As is often the case when challenging their sacred dogmas, I’ve been battling an entire gaggle of Gnu atheists, led by Richard Wade over at Hemant Mehta’s blog. It all began when Wade left the following comment that, to me, perfectly articulates the central pillar of Gnu atheism. When I challenged Wade’s assertion that there is “no evidence” for God and asked him to define “evidence” for me, he said:
Is a universe with compassion better than a universe without compassion? Why or why not? As with yesterday’s question, I’m looking for direct, “yes” or “no” answers, followed by explanation if necessary.
This post is just a placeholder to continue this discussion from the now-defunct Common Sense Atheism blog, should any of the participants or onlookers be interested.
Those familiar with (a)theist discussion might have come across some variation of the statement,
If believers want to give God credit for changes in their life, if they are going to maintain any semblance of consistency, they must also ascribe the horrible atrocities around the world to God’s hand as well.
I still can’t figure out where the logic is. The statement seems wedded to the mistaken assumption that God is the only one with a hand in reality. Why should we ascribe the holocaust to God’s hand? “Because God could’ve stopped it and didn’t,” is the likely atheist response.
Would you accept the presence of evil as evidence of an evil, but not necessarily omnipotent god? Why or why not?
Though occasional use is inevitable, I generally try to avoid the words proof and disproof, especially in discussions of epistemology and empiricism. I don’t know how many of you have met him yet, but Peter Hurford is a new commenter around here with a blog of his own, and from what I’ve seen so far, I would highly recommend dialoging with him on behalf of his aptitude and courtesy. He also asks good questions, the kind that get you thinking, as opposed to, say, the kind that piss you off. Recently on another blog, Peter made a remark that I felt compelled to reply to, and I wanted to repost a slight modification of that short reply here, just to see what people here might think of it.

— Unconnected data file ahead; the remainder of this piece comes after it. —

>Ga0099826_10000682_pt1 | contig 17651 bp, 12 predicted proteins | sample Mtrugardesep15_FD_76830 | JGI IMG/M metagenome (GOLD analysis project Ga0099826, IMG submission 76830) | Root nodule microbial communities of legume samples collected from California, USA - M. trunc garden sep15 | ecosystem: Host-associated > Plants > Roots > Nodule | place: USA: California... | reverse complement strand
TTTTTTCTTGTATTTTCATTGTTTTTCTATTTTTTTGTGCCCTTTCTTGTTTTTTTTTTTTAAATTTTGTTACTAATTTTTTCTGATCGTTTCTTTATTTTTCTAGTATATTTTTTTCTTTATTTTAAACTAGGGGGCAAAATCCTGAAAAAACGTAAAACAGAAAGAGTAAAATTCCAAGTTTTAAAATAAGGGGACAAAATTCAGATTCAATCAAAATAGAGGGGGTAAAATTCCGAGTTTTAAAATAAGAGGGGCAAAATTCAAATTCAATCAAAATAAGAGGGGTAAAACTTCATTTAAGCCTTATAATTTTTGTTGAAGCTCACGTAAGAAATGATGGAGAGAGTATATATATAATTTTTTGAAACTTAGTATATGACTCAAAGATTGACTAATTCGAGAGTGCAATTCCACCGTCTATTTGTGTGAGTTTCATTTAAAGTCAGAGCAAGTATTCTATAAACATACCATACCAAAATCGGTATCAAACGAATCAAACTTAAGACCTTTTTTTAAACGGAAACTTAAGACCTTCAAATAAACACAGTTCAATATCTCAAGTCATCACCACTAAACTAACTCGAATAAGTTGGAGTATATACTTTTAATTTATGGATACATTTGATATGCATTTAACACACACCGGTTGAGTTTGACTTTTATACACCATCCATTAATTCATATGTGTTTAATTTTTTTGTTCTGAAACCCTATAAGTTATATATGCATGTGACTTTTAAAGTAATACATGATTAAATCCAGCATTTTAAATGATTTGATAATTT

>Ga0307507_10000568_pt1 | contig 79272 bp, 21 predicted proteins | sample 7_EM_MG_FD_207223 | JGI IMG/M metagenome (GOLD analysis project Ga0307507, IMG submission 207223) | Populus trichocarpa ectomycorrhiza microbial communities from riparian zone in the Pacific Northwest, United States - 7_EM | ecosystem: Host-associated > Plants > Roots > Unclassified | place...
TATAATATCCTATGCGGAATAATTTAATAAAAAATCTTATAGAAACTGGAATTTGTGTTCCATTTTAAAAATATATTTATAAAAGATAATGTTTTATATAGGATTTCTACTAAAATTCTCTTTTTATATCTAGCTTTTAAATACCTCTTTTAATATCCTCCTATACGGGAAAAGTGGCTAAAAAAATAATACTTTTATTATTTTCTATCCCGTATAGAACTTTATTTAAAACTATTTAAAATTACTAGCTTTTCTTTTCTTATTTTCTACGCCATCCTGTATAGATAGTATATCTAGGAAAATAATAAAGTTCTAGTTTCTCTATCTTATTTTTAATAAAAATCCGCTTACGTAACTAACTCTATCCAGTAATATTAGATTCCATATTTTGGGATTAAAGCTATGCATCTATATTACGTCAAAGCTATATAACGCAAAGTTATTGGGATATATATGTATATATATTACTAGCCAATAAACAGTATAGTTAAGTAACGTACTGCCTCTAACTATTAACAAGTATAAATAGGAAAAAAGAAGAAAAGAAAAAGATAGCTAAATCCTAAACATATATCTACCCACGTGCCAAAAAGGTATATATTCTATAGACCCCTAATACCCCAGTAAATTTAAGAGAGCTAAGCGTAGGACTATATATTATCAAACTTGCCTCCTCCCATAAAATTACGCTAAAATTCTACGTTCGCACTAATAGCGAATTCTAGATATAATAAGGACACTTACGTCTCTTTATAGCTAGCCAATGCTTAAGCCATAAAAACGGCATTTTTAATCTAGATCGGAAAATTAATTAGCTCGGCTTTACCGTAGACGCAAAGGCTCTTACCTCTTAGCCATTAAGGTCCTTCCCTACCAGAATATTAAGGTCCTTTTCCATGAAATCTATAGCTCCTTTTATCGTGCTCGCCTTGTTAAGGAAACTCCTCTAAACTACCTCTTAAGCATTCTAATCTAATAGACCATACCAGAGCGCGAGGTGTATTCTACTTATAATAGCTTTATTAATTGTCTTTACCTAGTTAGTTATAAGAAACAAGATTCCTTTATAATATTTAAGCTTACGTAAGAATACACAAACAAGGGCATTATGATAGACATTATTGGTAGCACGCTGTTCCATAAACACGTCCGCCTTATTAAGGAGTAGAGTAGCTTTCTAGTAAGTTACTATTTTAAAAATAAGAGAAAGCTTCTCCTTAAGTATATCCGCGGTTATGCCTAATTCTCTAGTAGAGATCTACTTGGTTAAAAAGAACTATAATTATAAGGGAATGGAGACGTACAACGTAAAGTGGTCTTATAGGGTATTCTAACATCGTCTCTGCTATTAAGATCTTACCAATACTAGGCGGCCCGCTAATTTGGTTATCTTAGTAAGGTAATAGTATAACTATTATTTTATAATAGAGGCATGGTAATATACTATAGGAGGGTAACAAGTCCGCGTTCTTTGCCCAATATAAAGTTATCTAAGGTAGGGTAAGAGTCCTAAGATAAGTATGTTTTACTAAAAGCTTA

I imagine most anybody familiar with (a)theist discussion has encountered a believer whom, when backed into a corner about, say, the unimpressive findings of various prayer studies, resorts to the rejoinder that “God works in mysterious ways.” Personally, I don’t endorse that as a legitimate response to the unimpressive findings of various prayer studies, but that’s not what I’d like to talk about today.
I’d like to talk about the viciousness with which atheists often handle the “mysterious ways” response, then suggest that atheists are often just as guilty of the essentially the same “mysterious ways” rejoinder themselves.
I recently discovered a blog called Unequally Yoked, maintained by Leah, a Yale student. In her post Your Faith Is Vain; Ye Are Yet In Your Sins, Leah invites believers to answer a few questions regarding their faith. Here are my initial offerings:
1. What earthly evidence could cause you to reject your faith (if any)?
I was just thinking about this [yet again] the other day, and while I'm hesitant to say any of the following would cause me to reject my faith, each would certainly cause me to have stronger doubts:
1.1 If recorded history could be reliably proven to extend back hundreds of thousands of years, as opposed to 6,000;
1.2 If scientists could prove that the universe always existed;
1.3 If there were no such thing as entropy;
1.4 If we had an absence of spiritual accounts instead of a consistent abundance of them spanning across multiple cultures in all times;
1.5 If the Jewish race had been exterminated or otherwise died off;
1.6 If humans lived to be significantly older than 120 years without the aid of science.
2. Have you researched these possible disproofs yourself/read the work of scholars in the field?
3. Does your faith make any empirical predictions about the earthly world? What are they?
I believe the Bible makes quite a few empirical statements about the future of the earthly world. Here are a few off the top of my head:
3.1 The writer of Hebrews states that the cosmos will "wear out like a garment." That's certainly an empirical statement, in fact, one that seems empirically verified [hence my 3 above];
3.2 The Bible states that the Jewish race would be extant up until the final hour;
3.3 In Revelation, John of Patmos describes a state of affairs where nobody will be able to buy or sell goods without the "mark of the beast."
Over the past six months, the arguments I've read and wrote have led me to what I believe to be a logically-valid, undeniable argument for DCT's superiority over any other moral theory. As such, I state confidently today that all contemplation of "the best moral theory" is actually a quest for second best.